All of the subsequent history of Israel must be seen in the light of this book. Therefore, Jesus, as a son of Israel, born under the Law, would find the book of Deuteronomy a key part of the Scriptures.
But there is more. A denial of the Law of Moses would be a denial of the mission and the ministry of Christ. Jesus said, "You search the scriptures because you think that in them you have eternal life; and it is these that bear witness of Me . . . Do not think that I will accuse you before the Father; the one who accuses you is Moses, in whom you have set your hope. For if you believed Moses, you would believe Me; for he wrote of Me. But if you do not believe his writings, how will you believe My words?" (John 5:39, 45-47).
 Luke uses the Greek word eiremenon to indicate "it is said." This word originally derives from Greek rheo which had fallen out of use in the time of Christ, so that in New Testament times the Greek word eiremenon is generally associated with eipon. The perfect tense translation would be: "it stands in a state as a result of having been said," or to put into more modern language, "it has been said and it is still just as true."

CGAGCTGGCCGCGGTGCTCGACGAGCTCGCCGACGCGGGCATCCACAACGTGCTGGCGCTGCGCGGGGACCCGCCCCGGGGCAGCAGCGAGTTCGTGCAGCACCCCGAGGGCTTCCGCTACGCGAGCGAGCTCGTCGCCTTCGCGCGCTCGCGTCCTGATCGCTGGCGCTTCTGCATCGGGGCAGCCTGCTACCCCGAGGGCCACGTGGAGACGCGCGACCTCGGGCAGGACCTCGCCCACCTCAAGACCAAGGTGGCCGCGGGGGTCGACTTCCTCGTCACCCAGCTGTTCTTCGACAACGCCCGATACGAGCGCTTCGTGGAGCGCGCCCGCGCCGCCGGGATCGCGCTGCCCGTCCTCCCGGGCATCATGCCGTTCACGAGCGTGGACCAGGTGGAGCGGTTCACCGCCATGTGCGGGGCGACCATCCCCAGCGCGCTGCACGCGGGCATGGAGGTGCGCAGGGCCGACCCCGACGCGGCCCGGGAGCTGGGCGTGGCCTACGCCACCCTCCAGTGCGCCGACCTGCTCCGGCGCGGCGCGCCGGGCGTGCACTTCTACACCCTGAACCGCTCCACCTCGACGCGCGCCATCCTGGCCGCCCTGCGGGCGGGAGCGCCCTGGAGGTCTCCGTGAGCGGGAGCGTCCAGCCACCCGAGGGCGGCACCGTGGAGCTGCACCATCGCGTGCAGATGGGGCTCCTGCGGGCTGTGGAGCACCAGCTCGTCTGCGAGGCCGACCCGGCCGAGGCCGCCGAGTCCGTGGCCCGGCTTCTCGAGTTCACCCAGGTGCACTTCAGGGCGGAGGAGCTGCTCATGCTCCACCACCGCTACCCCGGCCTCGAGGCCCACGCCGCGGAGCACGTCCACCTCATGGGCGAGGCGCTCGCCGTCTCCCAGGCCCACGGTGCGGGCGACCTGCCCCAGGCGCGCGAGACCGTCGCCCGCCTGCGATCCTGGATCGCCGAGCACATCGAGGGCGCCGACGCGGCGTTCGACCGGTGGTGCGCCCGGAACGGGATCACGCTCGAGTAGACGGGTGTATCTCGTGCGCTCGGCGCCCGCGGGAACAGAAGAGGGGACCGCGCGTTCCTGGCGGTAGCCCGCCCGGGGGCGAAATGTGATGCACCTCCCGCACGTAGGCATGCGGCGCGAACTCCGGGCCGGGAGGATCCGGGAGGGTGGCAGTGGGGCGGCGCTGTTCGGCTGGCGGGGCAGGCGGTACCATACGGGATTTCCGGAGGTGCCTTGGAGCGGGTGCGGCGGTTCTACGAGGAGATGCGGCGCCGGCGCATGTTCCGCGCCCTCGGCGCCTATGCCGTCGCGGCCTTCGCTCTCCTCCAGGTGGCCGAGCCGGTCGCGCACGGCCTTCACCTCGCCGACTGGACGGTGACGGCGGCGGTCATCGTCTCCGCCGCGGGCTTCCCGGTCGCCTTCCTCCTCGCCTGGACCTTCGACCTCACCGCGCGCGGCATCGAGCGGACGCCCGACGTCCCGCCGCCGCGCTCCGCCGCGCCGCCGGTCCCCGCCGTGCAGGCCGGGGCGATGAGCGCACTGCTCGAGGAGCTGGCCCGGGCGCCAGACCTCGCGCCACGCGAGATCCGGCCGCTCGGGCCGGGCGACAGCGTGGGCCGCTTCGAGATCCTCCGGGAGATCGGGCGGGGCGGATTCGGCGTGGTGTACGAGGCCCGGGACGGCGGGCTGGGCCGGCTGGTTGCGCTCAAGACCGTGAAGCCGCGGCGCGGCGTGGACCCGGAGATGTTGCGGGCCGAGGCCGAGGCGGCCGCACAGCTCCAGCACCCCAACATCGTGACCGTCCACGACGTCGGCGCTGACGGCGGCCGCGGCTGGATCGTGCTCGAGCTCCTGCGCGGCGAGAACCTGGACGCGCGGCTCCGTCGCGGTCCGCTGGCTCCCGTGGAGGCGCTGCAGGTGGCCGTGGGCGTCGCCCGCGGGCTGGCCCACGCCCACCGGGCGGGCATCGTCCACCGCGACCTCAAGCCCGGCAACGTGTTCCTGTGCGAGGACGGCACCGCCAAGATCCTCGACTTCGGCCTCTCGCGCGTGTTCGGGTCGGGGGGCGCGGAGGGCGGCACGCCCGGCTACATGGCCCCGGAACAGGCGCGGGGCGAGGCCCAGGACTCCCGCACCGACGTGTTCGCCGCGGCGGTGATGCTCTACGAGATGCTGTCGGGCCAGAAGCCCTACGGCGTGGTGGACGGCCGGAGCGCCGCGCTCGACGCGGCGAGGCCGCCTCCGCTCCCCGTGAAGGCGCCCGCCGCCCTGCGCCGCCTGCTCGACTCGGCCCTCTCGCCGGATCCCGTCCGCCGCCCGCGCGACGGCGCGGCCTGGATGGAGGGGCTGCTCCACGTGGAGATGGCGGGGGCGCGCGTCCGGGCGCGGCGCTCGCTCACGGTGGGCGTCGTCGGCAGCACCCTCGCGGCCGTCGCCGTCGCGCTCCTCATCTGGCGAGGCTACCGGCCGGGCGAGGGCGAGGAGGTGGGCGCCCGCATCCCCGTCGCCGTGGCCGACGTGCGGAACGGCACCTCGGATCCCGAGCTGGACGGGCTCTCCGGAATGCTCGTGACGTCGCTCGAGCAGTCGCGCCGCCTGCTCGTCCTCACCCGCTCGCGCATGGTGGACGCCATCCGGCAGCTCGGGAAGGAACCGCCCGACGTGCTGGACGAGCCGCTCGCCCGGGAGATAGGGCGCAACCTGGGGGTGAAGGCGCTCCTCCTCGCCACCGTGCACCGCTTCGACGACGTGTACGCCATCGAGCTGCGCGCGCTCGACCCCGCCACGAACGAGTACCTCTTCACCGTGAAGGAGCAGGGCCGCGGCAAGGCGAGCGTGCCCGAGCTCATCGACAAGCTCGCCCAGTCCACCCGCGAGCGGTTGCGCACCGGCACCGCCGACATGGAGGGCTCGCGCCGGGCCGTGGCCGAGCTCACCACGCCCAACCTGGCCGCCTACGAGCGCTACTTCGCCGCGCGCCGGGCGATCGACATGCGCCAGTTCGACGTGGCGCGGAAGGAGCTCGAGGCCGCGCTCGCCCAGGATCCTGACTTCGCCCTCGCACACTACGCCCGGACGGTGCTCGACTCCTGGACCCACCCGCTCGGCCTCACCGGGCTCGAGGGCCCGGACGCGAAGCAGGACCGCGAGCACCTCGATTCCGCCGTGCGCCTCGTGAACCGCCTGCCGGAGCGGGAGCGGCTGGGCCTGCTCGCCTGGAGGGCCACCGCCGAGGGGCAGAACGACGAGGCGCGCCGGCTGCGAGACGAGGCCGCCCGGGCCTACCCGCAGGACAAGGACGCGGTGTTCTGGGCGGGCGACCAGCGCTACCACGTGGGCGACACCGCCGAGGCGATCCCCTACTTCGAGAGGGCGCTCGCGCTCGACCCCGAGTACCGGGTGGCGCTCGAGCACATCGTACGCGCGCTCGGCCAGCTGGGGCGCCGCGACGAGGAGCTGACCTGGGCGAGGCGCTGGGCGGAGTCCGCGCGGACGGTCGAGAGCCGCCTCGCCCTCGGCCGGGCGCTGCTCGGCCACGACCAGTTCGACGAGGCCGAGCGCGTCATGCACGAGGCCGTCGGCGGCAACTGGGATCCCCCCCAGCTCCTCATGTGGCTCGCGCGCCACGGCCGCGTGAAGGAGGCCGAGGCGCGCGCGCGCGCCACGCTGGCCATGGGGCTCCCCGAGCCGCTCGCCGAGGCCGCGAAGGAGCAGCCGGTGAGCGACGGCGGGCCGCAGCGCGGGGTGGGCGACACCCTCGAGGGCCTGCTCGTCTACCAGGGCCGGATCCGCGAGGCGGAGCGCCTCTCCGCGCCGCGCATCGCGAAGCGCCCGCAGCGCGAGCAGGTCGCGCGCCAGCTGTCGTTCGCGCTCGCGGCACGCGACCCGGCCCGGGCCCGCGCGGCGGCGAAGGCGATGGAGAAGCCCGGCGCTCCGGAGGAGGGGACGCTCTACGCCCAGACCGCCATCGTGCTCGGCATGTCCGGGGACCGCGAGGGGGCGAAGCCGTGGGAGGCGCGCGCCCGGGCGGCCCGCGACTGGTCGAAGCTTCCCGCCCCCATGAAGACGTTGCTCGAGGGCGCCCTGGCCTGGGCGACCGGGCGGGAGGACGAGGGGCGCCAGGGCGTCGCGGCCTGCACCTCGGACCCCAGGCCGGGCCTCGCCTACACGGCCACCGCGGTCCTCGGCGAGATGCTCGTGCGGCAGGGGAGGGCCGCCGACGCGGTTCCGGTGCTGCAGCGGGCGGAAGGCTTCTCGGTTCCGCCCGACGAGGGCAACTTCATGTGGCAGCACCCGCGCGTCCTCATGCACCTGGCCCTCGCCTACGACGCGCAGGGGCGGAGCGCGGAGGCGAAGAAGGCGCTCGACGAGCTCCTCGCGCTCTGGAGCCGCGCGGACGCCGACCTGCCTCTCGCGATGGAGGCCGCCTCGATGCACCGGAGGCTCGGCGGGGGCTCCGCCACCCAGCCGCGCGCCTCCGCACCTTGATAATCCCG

The force of the meaning here is the same as gegraptai used by Matthew for all three of Jesus' reponses and by Luke to the other two, namely, what has been written in the Scriptures has an authority that does not diminish or pass away. The main force of the meaning should not be disregarded in the attempt to understand why Luke changes vocabulary.
However, it is interesting to consider that Luke may have used a different word here because Jesus changed His response slightly to emphasize the Divine origin of the Scripture He quoted. The context of Jesus' response is that Satan had just quoted Scripture to Christ, and in both Matthew and Luke, Satan introduces the Scripture with gegraptai, "it is written." In the Old Testament, the expression "the word of the Lord" was commonly used to describe the Scriptures. Luke may have been indicating that Jesus was responding to Satan, "you have quoted what was written, but I quote to you God's Word as God meant it to be applied when He spoke it."
"The Temptation of Christ" is Copyright 1999 Sterling M. Durgy. All Rights Reserved.
Scriptures taken from the New American Standard Bible, Copyright 1960, 1962, 1963, 1968,1971, 1972, 1973, 1975, 1977 by the Lockman Foundation. Used by permission.
The American Night Watch is a trademark of the Christian ministry of Sterling M. Durgy.
Permission is granted to reprint "The Temptation of Christ" or any portion as long as all copyrights are included, this statement is included, the text is not altered in any way, and the text or reprint is not sold to the recipients.
Go to menu of articles available here.
Go to menu of Bible study and commentary.
Go to The American Night Watch home page.
This page was last updated October 23, 1999.